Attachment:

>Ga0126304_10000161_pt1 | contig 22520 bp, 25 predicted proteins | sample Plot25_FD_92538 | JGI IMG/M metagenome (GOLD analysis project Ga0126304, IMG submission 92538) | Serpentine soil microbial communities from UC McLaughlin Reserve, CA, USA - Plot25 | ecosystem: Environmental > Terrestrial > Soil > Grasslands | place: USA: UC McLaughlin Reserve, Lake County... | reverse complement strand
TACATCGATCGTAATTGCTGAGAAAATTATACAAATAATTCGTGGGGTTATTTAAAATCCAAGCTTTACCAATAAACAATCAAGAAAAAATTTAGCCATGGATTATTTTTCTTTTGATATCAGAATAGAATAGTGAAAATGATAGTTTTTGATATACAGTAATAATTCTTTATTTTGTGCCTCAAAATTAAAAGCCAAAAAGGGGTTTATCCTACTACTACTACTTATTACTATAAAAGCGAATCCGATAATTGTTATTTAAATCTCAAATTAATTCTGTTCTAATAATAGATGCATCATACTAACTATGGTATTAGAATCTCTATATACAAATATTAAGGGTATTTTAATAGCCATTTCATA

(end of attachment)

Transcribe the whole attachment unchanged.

>Ga0126304_10000161_pt1 | contig 22520 bp, 25 predicted proteins | sample Plot25_FD_92538 | JGI IMG/M metagenome (GOLD analysis project Ga0126304, IMG submission 92538) | Serpentine soil microbial communities from UC McLaughlin Reserve, CA, USA - Plot25 | ecosystem: Environmental > Terrestrial > Soil > Grasslands | place: USA: UC McLaughlin Reserve, Lake County... | reverse complement strand
TACATCGATCGTAATTGCTGAGAAAATTATACAAATAATTCGTGGGGTTATTTAAAATCCAAGCTTTACCAATAAACAATCAAGAAAAAATTTAGCCATGGATTATTTTTCTTTTGATATCAGAATAGAATAGTGAAAATGATAGTTTTTGATATACAGTAATAATTCTTTATTTTGTGCCTCAAAATTAAAAGCCAAAAAGGGGTTTATCCTACTACTACTACTTATTACTATAAAAGCGAATCCGATAATTGTTATTTAAATCTCAAATTAATTCTGTTCTAATAATAGATGCATCATACTAACTATGGTATTAGAATCTCTATATACAAATATTAAGGGTATTTTAATAGCCATTTCATA